Yewande, one of the members of the The Wilder Institute/Calgary Zoo’s western lowland gorilla troop, is expecting.
The pregnancy is Yewande’s second to dad-to-be Jasiri, and the zoo said they are cautiously optimistic about this birth.
Her first ended in a stillbirth, which is not uncommon for first-time pregnancies among western lowland gorillas.
“Unfortunately, Yewande’s first pregnancy ended in a stillbirth which can sometimes happen with first-time gorilla pregnancies despite us doing everything we can to prepare,” said Kim Walker, Animal Care Manager for South America and Rainforest at the Wilder Institute/Calgary Zoo.
“There are several challenges ahead of us to ensure Yewande delivers a healthy infant and navigates troop family dynamics, but the Animal Care, Health and Welfare team will be helping her every moment that we can along the way.”
Walker told LWC that although the zoo knew of the pregnancy several months ago, they have been monitoring Yewande’s progress before making the pregnancy public.
“We did three ultrasounds beforehand, but unfortunately, we’re unable to see the fetus because it was too small at that time. It was too low down, so it took us a little time to be able to get a proper positioning to see the fetus,” she said.
The zoo’s team will be doing extensive training with Yewande prior to the birth to make her comfortable with the new arrival. The zoo only intervenes in birth if the mother or baby’s health is threatened.
A successful birth will add another young gorilla to troop
Jasiri was welcomed to the zoo in 2019 as part of the efforts to increase genetic diversity among the captive gorilla population at zoos across the world.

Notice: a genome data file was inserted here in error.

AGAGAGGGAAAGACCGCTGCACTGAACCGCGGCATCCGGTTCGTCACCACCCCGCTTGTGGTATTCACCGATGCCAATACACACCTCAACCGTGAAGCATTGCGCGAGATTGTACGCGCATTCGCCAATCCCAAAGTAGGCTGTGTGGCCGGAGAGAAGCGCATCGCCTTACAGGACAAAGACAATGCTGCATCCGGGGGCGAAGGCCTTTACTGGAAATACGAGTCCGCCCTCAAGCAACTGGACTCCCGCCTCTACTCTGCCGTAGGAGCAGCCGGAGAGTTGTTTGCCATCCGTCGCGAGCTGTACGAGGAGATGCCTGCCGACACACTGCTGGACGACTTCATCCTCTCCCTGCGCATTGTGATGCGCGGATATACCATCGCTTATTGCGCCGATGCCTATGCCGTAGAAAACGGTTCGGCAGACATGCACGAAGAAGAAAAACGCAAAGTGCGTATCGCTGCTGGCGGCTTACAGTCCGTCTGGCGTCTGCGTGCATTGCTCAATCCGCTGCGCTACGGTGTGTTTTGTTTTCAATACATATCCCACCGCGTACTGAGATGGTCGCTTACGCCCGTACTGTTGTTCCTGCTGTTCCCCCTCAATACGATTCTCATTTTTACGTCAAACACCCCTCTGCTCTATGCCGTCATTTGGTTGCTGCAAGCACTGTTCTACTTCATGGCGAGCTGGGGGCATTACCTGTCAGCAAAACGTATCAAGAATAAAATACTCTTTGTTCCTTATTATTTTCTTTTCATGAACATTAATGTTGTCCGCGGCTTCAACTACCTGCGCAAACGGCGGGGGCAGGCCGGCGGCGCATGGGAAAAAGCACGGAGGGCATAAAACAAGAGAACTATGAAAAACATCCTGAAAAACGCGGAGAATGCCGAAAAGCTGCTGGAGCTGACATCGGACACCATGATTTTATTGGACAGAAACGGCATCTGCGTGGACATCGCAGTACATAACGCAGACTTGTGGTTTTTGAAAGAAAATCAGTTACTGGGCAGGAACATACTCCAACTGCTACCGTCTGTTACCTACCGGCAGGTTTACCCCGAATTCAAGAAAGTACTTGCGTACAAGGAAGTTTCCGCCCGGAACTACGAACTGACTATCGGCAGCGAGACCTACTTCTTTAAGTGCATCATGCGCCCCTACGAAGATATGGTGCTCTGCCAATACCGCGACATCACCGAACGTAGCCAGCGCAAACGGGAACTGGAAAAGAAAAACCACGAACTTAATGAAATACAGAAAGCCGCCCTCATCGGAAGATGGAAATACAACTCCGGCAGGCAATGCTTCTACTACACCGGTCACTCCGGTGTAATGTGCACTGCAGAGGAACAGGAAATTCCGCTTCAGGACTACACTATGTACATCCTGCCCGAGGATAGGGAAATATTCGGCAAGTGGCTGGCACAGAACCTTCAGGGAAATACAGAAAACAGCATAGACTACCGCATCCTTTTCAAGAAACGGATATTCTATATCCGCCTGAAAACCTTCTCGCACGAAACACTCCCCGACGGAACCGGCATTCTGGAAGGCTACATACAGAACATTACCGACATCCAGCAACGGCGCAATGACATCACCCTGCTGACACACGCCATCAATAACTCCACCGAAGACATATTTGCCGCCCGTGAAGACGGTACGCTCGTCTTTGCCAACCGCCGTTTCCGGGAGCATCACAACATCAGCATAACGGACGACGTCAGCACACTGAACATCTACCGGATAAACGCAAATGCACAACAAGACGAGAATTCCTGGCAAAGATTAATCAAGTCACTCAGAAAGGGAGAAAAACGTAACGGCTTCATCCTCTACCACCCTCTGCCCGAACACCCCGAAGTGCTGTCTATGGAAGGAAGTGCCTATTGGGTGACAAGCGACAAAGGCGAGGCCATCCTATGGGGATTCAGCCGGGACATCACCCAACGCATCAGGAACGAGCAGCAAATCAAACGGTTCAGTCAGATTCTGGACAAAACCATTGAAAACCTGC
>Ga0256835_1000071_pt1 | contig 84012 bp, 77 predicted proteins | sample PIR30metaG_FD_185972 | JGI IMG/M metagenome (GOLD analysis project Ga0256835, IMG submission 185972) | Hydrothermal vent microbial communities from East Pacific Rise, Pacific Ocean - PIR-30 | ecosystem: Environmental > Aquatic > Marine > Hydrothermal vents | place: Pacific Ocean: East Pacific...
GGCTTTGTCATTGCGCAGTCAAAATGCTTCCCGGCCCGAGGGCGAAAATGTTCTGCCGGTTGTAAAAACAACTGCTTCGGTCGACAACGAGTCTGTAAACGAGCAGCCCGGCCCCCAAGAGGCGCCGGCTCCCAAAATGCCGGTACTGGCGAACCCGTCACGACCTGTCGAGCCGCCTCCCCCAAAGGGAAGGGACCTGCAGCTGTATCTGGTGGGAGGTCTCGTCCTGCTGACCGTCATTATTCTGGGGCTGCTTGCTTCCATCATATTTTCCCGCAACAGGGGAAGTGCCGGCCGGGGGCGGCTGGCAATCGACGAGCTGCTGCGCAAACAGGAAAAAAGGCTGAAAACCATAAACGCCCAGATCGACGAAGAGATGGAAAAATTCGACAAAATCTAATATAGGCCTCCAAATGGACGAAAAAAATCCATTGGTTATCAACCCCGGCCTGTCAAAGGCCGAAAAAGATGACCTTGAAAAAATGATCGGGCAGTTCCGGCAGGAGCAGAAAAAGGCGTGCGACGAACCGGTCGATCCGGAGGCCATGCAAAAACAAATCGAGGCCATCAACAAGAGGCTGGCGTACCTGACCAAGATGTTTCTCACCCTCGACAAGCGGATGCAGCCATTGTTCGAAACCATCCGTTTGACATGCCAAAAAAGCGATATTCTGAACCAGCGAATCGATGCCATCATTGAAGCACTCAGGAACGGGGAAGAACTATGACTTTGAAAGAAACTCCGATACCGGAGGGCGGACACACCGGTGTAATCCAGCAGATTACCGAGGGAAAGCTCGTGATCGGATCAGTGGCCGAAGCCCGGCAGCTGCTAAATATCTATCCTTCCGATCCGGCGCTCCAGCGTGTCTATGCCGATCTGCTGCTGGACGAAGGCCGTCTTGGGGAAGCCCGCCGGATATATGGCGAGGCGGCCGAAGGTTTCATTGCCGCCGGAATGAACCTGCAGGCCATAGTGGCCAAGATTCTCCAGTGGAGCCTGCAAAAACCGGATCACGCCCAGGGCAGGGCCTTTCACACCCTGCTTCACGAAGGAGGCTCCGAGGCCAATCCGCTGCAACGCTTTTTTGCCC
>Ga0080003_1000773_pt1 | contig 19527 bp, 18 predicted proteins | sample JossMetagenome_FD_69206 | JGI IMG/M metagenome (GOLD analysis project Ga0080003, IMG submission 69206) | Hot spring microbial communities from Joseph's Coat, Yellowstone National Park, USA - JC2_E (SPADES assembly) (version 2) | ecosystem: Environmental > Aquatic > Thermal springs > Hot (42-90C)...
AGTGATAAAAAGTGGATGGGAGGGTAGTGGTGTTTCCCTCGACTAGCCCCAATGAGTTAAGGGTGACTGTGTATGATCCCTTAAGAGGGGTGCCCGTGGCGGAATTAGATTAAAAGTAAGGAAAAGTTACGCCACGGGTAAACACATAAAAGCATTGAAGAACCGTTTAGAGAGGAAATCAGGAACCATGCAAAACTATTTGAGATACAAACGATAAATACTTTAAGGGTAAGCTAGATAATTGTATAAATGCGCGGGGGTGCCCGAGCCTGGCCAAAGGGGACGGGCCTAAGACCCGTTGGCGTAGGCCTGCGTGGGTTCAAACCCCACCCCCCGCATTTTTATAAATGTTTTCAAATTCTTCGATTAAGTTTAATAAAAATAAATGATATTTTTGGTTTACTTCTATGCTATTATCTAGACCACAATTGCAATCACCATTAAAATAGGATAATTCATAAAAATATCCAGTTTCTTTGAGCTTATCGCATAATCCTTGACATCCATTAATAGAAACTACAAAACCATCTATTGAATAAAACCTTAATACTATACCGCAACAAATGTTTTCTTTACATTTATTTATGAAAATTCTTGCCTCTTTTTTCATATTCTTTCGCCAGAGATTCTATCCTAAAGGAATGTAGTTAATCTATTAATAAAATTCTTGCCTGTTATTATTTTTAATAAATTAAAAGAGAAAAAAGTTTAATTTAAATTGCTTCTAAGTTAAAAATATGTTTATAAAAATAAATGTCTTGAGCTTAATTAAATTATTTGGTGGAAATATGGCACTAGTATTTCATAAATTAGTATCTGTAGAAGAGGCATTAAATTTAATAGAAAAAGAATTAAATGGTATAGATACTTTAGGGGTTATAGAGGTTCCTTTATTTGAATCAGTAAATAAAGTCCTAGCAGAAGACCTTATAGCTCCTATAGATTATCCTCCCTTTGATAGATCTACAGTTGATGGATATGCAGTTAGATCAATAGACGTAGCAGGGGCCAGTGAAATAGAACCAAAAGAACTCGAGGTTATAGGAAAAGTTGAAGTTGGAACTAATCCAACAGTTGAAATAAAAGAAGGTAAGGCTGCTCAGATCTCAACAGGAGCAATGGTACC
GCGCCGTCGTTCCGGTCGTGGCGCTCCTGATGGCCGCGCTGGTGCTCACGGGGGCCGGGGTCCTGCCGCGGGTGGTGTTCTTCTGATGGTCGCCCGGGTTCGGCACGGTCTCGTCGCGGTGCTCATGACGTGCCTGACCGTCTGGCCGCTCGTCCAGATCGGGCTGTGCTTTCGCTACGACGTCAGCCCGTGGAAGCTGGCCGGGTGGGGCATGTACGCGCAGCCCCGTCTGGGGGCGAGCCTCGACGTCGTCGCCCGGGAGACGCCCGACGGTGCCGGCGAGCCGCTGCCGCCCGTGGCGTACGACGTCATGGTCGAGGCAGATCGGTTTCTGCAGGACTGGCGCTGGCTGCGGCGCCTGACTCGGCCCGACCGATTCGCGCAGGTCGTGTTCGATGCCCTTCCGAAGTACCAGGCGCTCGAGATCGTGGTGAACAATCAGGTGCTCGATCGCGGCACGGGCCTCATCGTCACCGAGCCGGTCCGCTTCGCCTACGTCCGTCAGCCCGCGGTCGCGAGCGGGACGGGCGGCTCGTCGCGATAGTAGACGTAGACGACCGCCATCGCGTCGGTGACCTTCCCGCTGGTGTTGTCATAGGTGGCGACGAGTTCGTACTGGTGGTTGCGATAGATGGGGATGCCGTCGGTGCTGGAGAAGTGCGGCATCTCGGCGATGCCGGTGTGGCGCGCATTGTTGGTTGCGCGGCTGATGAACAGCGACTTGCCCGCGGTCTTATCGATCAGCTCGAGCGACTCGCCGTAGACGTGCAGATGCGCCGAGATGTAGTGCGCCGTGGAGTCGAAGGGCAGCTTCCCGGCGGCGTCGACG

The Wilder Institute/Calgary Zoo is an accredited member of the gorilla Special Survival Plan, and the zoo said that a healthy birth continues to act “as an assurance population for gorilla survival into the future.”
The zoo welcomed its newest gorilla member just 10 months ago after Dossi successfully birthed baby Eyare. Jasiri was also the father of that baby.
Walker said that the most exciting part of the birth will be to see the two newest members of the troop grow up together.
“As you can see, [Eyare is] so active and playful right now. She’ll have another young gorilla to play with, so it’ll be so stimulating for her and so enriching. It’s gonna be fabulous for little Eyare.”
Zuri, the troop’s oldest member at 25, will become a grandmother if Yewande’s birth is successful.
Populations of gorillas have declined more than 80 per cent over the last 30 years, as a result of habitat destruction, resource extraction and gorilla poaching.